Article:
Armstrong wrote VOL to say that the judge had given them until May 8th (now past) to vacate the rectory. "In the meantime TEC has filed a motion with the court attempting to prevent us from getting the equity out of the house on which we have made half the payments for 12 years. The Episcopal Church may welcome you, but they sure don't show any appreciation to those of us who worked for them for 30 years and were faithful to our vows."
At St John's Anglican Church in Petaluma, CA, the church's funds were temporarily frozen last week per request of the Diocese of Northern California and TEC. The funds were frozen by order of the Sonoma County Superior Court until May 22, when the court convenes to decide whether the funds should be frozen until trial. On May 27, the court will hold a formal settlement hearing to see if trial (slated for Sept 18) can be avoided.
Lawsuits continued across The Episcopal Church. The Diocese of San Joaquin, the Diocese of Ft. Worth, the Diocese of Pittsburgh, and the Diocese of Quincy are all in the early stages of lawsuits for all their properties. Millions of dollars are about to be spent, money that could have gone to mission will now line the pockets of lawyers who will be just as happy to take it.
Ironically, Presiding Bishop Katharine Jefferts Schori offered a resolution at the ACC-14 plenary which was passed unanimously called, interesting enough, Peacemaking Dialogues.
What does it call other people to do? Schori's resolution "urges Anglicans everywhere to be bold in preaching reconciliation and facilitating peace-making dialogues in every situation of war and conflict."
It goes on to support "the concept of healing through the processes of truth-telling, repentance, and restorative justice."
Her resolution then "urges all in provincial leadership positions, especially those in theological education, to implement programs of conflict-resolution skills training as a contribution to developing effective and bold prophetic voices for God's justice in all societies."
So on one hand, she's calling "Anglicans everywhere to be bold" not only in "preaching reconciliation," but also in "facilitating peace-making dialogues." But it's not just for the classical battlefields, but in every situation where there is "conflict."
That's precious. Why not start with her own house and try a little reconciliation and peace-making in TEC? Many of us would love to see it. Don't hold your breath.
If you would like to make a contribution to the DIOCESE OF SAN JOAQUIN Legal Defense Fund, you can do so by clicking here: www.anglicandefensefund.org. The Rev. Canon Bill Gandenberger, Canon to the Ordinary wrote to say their defense is growing more expensive and their resources are quite limited. Any assistance will be most welcome.
In PHILADELPHIA, attorneys for the Anglo-Catholic Church of the Good Shepherd in Rosemont say a civil courtroom is not the proper venue to mediate a religious dispute. The diocese filed a petition in Montgomery County Orphans Court in February seeking to remove The Rev. David Moyer and take ownership of the property. Moyer was defrocked in 2002 over a religious rift. He has refused to leave the rectory, and Good Shepherd continues to pay his salary. Now the parish is fighting to keep its priest and its property in a legal battle with the Pennsylvania diocese. The diocese argues that Good Shepherd has effectively left the Episcopal flock, but church attorneys say in documents filed Thursday that no formal action has been taken. We'll keep you posted.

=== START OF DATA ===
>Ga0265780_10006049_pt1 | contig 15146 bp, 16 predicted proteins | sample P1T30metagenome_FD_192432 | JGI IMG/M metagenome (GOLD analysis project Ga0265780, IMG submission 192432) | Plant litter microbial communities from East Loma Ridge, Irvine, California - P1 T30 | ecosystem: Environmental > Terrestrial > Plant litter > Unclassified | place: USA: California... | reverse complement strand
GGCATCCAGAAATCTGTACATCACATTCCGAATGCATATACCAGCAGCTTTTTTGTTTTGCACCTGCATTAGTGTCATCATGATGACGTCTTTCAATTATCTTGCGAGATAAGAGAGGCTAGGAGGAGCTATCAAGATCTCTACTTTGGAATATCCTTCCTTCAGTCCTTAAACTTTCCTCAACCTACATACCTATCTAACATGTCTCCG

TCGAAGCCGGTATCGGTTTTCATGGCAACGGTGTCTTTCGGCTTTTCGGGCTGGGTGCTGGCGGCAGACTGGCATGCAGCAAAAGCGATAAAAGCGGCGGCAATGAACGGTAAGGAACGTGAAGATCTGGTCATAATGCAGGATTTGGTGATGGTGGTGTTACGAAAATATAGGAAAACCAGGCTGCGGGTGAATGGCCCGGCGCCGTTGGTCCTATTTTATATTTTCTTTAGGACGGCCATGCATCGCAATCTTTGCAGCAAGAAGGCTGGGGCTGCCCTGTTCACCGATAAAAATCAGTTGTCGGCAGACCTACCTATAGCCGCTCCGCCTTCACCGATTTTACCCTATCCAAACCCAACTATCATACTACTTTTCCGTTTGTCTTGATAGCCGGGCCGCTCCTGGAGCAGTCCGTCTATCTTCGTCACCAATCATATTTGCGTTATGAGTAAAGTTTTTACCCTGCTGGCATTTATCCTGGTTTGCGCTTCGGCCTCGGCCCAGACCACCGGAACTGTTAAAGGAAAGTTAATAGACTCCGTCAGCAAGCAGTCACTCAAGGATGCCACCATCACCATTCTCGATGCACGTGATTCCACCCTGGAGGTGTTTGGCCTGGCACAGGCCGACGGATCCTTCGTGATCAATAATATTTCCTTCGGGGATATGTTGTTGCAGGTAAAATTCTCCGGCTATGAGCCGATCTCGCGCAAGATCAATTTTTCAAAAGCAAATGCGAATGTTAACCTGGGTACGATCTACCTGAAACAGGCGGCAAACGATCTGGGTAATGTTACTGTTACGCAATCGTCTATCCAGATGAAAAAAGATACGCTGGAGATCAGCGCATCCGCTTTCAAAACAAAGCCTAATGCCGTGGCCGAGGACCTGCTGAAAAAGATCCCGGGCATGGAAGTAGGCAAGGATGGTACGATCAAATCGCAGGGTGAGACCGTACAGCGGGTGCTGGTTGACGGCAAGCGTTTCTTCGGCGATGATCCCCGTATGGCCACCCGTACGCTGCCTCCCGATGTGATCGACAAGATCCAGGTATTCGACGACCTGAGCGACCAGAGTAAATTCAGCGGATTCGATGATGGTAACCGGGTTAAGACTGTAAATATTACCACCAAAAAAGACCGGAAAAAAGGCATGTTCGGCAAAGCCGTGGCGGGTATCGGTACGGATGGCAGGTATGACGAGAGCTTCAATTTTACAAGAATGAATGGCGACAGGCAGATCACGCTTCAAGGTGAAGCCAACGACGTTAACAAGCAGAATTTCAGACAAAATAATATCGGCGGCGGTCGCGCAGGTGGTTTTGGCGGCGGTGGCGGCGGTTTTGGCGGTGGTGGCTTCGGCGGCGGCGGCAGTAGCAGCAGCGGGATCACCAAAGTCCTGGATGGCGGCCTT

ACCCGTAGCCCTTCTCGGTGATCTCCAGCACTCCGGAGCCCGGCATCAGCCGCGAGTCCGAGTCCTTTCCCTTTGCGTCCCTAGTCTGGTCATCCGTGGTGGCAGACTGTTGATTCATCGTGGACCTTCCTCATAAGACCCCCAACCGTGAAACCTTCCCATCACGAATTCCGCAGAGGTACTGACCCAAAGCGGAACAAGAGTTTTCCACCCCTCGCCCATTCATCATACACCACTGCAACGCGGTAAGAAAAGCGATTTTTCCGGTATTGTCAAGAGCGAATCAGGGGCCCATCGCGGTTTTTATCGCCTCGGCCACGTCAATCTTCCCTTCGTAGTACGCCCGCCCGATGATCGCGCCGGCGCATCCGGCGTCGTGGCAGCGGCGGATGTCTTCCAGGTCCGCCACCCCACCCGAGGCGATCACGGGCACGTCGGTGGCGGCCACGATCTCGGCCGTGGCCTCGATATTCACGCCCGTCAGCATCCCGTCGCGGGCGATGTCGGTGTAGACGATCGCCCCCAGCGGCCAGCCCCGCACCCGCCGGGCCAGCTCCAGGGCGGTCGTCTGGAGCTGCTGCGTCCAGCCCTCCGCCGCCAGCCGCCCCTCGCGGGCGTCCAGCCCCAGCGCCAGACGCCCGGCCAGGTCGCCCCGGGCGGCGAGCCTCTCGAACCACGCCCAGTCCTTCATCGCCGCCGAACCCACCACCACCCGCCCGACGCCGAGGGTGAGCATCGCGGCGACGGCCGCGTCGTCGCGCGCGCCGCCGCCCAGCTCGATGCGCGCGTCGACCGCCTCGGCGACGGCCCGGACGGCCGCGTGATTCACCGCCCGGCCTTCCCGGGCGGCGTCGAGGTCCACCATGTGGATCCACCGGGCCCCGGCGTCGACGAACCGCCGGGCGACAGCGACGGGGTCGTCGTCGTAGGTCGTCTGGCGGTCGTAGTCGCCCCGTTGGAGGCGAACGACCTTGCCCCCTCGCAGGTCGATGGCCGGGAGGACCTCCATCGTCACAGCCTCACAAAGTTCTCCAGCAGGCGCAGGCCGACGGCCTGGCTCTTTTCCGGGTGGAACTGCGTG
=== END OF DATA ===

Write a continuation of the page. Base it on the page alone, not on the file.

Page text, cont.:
Some truly great fiction took place when a number of Episcopal bishops in Chicago met recently to brainstorm how to reach America's unchurched. They roped in Brian McLaren of Emergent Church fame, (he lectured bishops at Lambeth 2010 on much the same thing) who told them that TEC is uniquely situated-theologically, liturgically and spiritually-to be a gateway for non-churched and de-churched spiritual seekers.
In a paper prepared for the meeting, McLaren singled out Anglican churches as perhaps best suited for worldwide evangelism in the 21st century. I kid you not.
Someone should have told him some facts - that the average age of an Episcopalian is now in the mid sixties; their average congregation size is about 70, most of which are small and won't be around 10 years from now. Most of these old folk wouldn't know how to evangelize even if they took six ALPHA courses. Furthermore the liberal bishops who attended this gabfest will not allow graduates from Trinity Episcopal School for Ministry into their dioceses because they are evangelicals and don't go along with the inclusive nonsense espoused by these bishops. Did McLaren know that? One doubts it.
Clearly McLaren hasn't been reading any of the conservative Episcopal blogs. The first thing he would have found out is that Gene Robinson, since his consecration in 2004, has single-handedly emptied TEC of over 100,000 Episcopalians and that a new North American Anglican Province is in the making and will preach a gospel which Mr. McLaren might or might not share. Clearly, he was talking to the wrong crowd.
He said the bishops must create "a zone of innovation and empowerment, a zone in which creative young and emerging leaders can be supported to plant new faith communities relevant to the needs of young adults." Such a move, Mr. McLaren said, could do for the 21st century Episcopal Church what the Church of England failed to do for the followers of John Wesley in the 19th century.